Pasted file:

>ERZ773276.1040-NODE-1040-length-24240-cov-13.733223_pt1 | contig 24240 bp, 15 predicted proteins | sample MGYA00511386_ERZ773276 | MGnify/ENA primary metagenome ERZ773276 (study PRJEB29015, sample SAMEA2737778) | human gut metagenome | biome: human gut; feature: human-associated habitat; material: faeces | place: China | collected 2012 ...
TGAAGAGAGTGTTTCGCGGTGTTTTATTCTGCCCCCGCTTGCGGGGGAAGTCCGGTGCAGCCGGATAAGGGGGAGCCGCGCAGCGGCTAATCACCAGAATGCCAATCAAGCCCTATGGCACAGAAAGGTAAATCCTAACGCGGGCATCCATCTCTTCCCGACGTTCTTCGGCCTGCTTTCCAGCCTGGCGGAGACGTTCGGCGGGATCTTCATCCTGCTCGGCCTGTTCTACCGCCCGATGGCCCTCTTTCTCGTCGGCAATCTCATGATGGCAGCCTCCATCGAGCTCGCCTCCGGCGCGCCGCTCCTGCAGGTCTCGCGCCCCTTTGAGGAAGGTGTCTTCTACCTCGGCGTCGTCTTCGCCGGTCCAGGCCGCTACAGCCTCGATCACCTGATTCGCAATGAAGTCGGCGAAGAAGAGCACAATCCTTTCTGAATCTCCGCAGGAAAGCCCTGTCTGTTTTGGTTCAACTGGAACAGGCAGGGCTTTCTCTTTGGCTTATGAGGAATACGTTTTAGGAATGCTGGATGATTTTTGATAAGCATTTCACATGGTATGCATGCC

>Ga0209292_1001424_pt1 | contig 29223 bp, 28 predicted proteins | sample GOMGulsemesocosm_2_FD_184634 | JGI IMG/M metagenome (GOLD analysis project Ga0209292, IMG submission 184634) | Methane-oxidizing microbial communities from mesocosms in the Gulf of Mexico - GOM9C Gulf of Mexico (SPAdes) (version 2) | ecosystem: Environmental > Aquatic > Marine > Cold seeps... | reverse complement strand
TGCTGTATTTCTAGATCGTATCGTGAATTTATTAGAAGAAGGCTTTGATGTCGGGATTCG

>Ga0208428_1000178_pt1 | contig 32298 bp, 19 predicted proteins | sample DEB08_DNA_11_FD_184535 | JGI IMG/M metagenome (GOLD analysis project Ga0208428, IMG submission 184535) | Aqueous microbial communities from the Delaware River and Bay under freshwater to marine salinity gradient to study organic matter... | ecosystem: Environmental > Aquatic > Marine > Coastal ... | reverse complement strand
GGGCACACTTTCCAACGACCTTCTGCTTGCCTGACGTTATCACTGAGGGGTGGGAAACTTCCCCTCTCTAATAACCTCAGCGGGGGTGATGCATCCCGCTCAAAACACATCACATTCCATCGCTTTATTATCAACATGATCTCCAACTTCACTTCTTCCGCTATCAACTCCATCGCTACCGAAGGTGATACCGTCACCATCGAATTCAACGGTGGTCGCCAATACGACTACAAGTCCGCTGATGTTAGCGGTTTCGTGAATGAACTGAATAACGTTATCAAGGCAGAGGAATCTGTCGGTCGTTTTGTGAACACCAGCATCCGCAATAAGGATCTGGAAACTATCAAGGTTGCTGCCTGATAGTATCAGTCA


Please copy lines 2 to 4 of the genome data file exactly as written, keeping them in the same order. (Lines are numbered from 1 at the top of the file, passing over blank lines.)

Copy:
TGAAGAGAGTGTTTCGCGGTGTTTTATTCTGCCCCCGCTTGCGGGGGAAGTCCGGTGCAGCCGGATAAGGGGGAGCCGCGCAGCGGCTAATCACCAGAATGCCAATCAAGCCCTATGGCACAGAAAGGTAAATCCTAACGCGGGCATCCATCTCTTCCCGACGTTCTTCGGCCTGCTTTCCAGCCTGGCGGAGACGTTCGGCGGGATCTTCATCCTGCTCGGCCTGTTCTACCGCCCGATGGCCCTCTTTCTCGTCGGCAATCTCATGATGGCAGCCTCCATCGAGCTCGCCTCCGGCGCGCCGCTCCTGCAGGTCTCGCGCCCCTTTGAGGAAGGTGTCTTCTACCTCGGCGTCGTCTTCGCCGGTCCAGGCCGCTACAGCCTCGATCACCTGATTCGCAATGAAGTCGGCGAAGAAGAGCACAATCCTTTCTGAATCTCCGCAGGAAAGCCCTGTCTGTTTTGGTTCAACTGGAACAGGCAGGGCTTTCTCTTTGGCTTATGAGGAATACGTTTTAGGAATGCTGGATGATTTTTGATAAGCATTTCACATGGTATGCATGCC

>Ga0209292_1001424_pt1 | contig 29223 bp, 28 predicted proteins | sample GOMGulsemesocosm_2_FD_184634 | JGI IMG/M metagenome (GOLD analysis project Ga0209292, IMG submission 184634) | Methane-oxidizing microbial communities from mesocosms in the Gulf of Mexico - GOM9C Gulf of Mexico (SPAdes) (version 2) | ecosystem: Environmental > Aquatic > Marine > Cold seeps... | reverse complement strand
TGCTGTATTTCTAGATCGTATCGTGAATTTATTAGAAGAAGGCTTTGATGTCGGGATTCG